It is understood that she has gone into greater detail with the Norwegian Football Federation over her concerns, but news culture abhors a vacuum, so there has been a certain amount of inevitability about the tone of the criticism of her. It has been claimed that she primarily motivated by money, a slur common to both women and, it would seem, both male and female professional footballers and easily disavowed by the fact that she didn’t return with wage parity. It’s also been argued that she’s protesting a macho culture within FIFA, and that there was disharmony behind the scenes prior to her retirement from the national team. There isn’t really any evidence to support any of these whispers, either.

There’s also a possibility that a degree of cultural misinterpretation should to be taken into account, because different countries can have different attitudes towards heirs and graces. Consider a recent interview that Hegerberg gave with ESPN in which she stated, “I’m in a club that has standards, and I’m used to that. My family, we’re all about quality, so I put the bar quite high. I demand a lot of things from myself, but then I also demand that everything should be in place around me so that we can succeed.” Some might perceive this – whether rightly or wrongly – as arrogant, or at least jarringly direct. Others might consider such honesty refreshing. Others still might consider it to be arrogant or jarring, but might also consider that, if anybody is entitled to speak that way, it’s a footballer of her undoubted talent and accomplishment.

But cultural differences between countries do exist. Norway has no direct translation for the word “please” and this perception of “rudeness” has been noted elsewhere. Such things are seldom taken into account when the commentariat descend upon a story like this, though. Indeed, the frame of reference for some can only be through the perspective of the men’s game. This, for example, is a decent and thoughtful article on the subject from Yahoo News, but somebody saw fit to trail the story in this manner on news feeds. Hegerberg is a young, feminist woman. She was also the player asked to twerk when collecting that inaugural Ballon d’Or by host Martin Solveig at the end of last year. She has won the Champions League as many times as Lionel Messi. It might be worth reminding someone within Yahoo News’s social media department of that.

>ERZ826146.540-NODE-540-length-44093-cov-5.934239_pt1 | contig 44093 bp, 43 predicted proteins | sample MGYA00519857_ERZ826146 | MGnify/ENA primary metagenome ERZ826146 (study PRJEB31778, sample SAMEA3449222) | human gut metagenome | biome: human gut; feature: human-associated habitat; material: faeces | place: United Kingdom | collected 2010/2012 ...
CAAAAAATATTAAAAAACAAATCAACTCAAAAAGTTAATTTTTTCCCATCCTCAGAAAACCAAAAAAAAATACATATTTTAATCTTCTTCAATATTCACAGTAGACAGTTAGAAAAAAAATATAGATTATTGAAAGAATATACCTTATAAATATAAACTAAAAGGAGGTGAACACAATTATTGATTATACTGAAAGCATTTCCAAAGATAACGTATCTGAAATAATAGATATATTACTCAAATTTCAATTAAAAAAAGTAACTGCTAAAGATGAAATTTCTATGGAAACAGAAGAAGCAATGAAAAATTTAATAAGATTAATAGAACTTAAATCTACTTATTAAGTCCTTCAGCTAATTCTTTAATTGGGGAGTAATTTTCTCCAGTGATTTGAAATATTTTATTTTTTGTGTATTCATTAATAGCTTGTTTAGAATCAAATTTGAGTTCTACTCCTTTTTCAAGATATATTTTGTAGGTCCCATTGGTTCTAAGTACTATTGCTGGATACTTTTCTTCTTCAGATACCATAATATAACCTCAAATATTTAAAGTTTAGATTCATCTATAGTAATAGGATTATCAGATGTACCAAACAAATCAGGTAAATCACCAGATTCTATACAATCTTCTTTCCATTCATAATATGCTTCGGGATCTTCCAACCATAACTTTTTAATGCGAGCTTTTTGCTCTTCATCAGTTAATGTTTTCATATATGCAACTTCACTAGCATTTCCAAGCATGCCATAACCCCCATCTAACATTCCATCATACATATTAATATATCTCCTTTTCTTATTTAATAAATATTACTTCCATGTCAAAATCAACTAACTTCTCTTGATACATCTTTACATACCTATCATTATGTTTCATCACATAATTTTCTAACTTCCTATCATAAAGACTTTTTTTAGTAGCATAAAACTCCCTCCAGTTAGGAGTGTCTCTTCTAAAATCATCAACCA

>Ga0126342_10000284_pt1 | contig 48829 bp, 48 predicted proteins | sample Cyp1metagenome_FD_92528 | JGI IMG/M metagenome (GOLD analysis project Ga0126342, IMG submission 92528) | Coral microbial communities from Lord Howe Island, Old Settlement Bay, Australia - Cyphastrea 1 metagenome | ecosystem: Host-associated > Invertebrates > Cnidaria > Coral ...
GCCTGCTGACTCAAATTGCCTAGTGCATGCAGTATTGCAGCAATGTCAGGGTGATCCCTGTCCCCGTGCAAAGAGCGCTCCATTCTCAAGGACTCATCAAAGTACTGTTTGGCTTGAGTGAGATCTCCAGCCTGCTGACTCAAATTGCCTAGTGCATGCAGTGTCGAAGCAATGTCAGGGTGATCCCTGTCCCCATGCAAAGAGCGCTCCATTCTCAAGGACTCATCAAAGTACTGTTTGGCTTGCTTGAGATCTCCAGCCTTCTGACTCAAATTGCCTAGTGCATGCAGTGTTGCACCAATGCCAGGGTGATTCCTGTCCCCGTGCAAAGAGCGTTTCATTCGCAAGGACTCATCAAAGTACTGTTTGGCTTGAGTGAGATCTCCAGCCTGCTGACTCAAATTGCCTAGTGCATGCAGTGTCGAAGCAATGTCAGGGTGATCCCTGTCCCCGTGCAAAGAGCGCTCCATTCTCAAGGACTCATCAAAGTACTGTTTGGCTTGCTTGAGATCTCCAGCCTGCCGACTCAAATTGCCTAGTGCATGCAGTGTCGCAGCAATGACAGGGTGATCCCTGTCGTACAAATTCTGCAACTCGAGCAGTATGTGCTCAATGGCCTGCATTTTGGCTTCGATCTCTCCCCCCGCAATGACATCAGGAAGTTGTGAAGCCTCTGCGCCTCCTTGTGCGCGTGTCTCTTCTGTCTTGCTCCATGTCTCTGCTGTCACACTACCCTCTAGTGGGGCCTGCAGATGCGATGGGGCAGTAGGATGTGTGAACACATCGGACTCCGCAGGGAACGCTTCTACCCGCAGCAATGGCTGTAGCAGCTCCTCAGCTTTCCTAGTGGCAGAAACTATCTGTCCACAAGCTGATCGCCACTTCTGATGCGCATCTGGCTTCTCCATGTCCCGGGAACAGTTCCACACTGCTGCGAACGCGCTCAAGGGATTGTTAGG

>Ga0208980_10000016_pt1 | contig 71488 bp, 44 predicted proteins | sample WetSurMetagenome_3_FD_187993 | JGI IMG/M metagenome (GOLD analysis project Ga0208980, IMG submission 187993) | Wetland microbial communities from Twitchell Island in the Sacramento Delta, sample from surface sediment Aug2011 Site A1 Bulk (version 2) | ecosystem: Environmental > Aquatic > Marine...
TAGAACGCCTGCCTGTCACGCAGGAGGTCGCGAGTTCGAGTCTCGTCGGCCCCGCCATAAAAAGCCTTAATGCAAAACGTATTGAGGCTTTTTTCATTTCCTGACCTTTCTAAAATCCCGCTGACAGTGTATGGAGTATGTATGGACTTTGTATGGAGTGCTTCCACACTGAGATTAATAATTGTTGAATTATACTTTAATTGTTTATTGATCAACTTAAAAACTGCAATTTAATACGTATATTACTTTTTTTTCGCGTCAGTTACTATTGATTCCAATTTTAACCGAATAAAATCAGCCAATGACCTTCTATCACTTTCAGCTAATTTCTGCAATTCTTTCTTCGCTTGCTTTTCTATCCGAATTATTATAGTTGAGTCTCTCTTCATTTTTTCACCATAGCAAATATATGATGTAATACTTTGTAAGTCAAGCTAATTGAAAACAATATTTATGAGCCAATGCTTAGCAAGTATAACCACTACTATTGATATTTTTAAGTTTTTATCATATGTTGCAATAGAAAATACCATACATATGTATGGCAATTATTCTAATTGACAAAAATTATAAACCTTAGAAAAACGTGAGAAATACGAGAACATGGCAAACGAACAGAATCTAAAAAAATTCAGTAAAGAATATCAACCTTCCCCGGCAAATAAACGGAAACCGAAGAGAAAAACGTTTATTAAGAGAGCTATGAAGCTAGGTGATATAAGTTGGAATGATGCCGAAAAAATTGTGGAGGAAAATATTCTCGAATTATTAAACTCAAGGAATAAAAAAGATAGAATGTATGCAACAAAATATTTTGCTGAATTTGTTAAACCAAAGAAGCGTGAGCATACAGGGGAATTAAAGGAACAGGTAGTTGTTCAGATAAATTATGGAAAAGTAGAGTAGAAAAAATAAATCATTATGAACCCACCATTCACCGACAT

The key to understanding The Great Ada Hegerberg Mystery is that it simultaneously does and doesn’t matter what any of the rest of us think. It does, in that we should all support gender equality, and there also is no doubt that the stand that she has taken has been effective in raising awareness of the issue and may yet go some way towards improving equality in women’s football. However it also doesn’t matter, in that we can be reasonably certain that Ada Hegerberg DGAF what any of us think. She’ll make the stand that she wants to make, on her own terms. It holds true that it’s possible to understand all of this but still mourn the fact that she will not be taking part in this tournament, whether for footballing reasons, or because we feel it shouldn’t be necessary for anyone to feel this way in the first place. This, however, feels like an irrelevance in comparison with Ada Hegerberg is fighting for.